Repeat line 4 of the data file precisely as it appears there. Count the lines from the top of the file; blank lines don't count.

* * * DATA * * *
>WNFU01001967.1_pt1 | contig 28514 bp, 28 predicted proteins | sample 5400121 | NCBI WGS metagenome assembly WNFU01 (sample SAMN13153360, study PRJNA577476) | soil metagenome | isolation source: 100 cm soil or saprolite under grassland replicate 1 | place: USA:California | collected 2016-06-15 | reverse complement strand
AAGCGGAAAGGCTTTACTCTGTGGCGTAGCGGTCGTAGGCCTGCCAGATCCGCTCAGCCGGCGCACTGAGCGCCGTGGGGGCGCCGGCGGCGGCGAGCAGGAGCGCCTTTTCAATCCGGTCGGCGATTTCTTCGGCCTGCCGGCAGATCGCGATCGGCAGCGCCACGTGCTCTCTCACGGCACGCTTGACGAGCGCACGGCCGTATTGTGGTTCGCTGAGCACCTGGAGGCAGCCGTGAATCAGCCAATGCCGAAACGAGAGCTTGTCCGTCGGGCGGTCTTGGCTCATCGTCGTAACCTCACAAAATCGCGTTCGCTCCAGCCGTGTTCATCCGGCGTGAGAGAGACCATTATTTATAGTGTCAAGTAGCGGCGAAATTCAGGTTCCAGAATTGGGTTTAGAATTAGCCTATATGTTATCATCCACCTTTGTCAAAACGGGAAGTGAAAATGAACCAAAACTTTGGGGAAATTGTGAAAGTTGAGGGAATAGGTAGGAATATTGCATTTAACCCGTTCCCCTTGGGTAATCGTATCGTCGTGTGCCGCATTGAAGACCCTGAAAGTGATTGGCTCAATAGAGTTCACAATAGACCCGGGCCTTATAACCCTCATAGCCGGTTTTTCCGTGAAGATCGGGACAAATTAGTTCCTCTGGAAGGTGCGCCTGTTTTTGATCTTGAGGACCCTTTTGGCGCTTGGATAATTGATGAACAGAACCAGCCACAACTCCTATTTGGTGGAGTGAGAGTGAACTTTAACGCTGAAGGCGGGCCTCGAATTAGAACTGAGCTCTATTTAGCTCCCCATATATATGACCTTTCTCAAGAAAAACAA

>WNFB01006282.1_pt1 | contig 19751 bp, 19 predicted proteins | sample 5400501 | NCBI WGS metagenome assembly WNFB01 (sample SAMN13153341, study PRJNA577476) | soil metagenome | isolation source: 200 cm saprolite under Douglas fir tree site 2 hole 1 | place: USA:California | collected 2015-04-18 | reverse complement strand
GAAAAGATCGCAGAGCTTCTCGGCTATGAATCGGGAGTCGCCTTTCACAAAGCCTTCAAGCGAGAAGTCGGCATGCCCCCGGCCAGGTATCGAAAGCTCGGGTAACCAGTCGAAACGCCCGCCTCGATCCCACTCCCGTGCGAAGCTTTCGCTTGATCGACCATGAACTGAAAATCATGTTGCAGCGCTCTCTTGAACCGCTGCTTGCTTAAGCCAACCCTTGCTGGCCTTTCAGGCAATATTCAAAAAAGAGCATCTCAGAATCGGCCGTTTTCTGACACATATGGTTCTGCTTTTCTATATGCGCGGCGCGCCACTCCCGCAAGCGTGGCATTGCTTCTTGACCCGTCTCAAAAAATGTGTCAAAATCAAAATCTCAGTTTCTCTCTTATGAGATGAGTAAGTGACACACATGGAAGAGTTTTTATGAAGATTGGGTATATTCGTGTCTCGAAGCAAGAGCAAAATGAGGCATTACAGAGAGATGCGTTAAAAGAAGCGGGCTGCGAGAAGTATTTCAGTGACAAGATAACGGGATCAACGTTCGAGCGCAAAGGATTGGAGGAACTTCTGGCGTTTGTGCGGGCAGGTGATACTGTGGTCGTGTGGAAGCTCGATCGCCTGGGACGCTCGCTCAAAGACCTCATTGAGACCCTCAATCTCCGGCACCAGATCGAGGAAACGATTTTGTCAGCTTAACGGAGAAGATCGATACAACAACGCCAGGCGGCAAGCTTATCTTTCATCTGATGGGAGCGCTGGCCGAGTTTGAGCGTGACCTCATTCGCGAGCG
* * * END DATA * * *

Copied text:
GAAAAGATCGCAGAGCTTCTCGGCTATGAATCGGGAGTCGCCTTTCACAAAGCCTTCAAGCGAGAAGTCGGCATGCCCCCGGCCAGGTATCGAAAGCTCGGGTAACCAGTCGAAACGCCCGCCTCGATCCCACTCCCGTGCGAAGCTTTCGCTTGATCGACCATGAACTGAAAATCATGTTGCAGCGCTCTCTTGAACCGCTGCTTGCTTAAGCCAACCCTTGCTGGCCTTTCAGGCAATATTCAAAAAAGAGCATCTCAGAATCGGCCGTTTTCTGACACATATGGTTCTGCTTTTCTATATGCGCGGCGCGCCACTCCCGCAAGCGTGGCATTGCTTCTTGACCCGTCTCAAAAAATGTGTCAAAATCAAAATCTCAGTTTCTCTCTTATGAGATGAGTAAGTGACACACATGGAAGAGTTTTTATGAAGATTGGGTATATTCGTGTCTCGAAGCAAGAGCAAAATGAGGCATTACAGAGAGATGCGTTAAAAGAAGCGGGCTGCGAGAAGTATTTCAGTGACAAGATAACGGGATCAACGTTCGAGCGCAAAGGATTGGAGGAACTTCTGGCGTTTGTGCGGGCAGGTGATACTGTGGTCGTGTGGAAGCTCGATCGCCTGGGACGCTCGCTCAAAGACCTCATTGAGACCCTCAATCTCCGGCACCAGATCGAGGAAACGATTTTGTCAGCTTAACGGAGAAGATCGATACAACAACGCCAGGCGGCAAGCTTATCTTTCATCTGATGGGAGCGCTGGCCGAGTTTGAGCGTGACCTCATTCGCGAGCG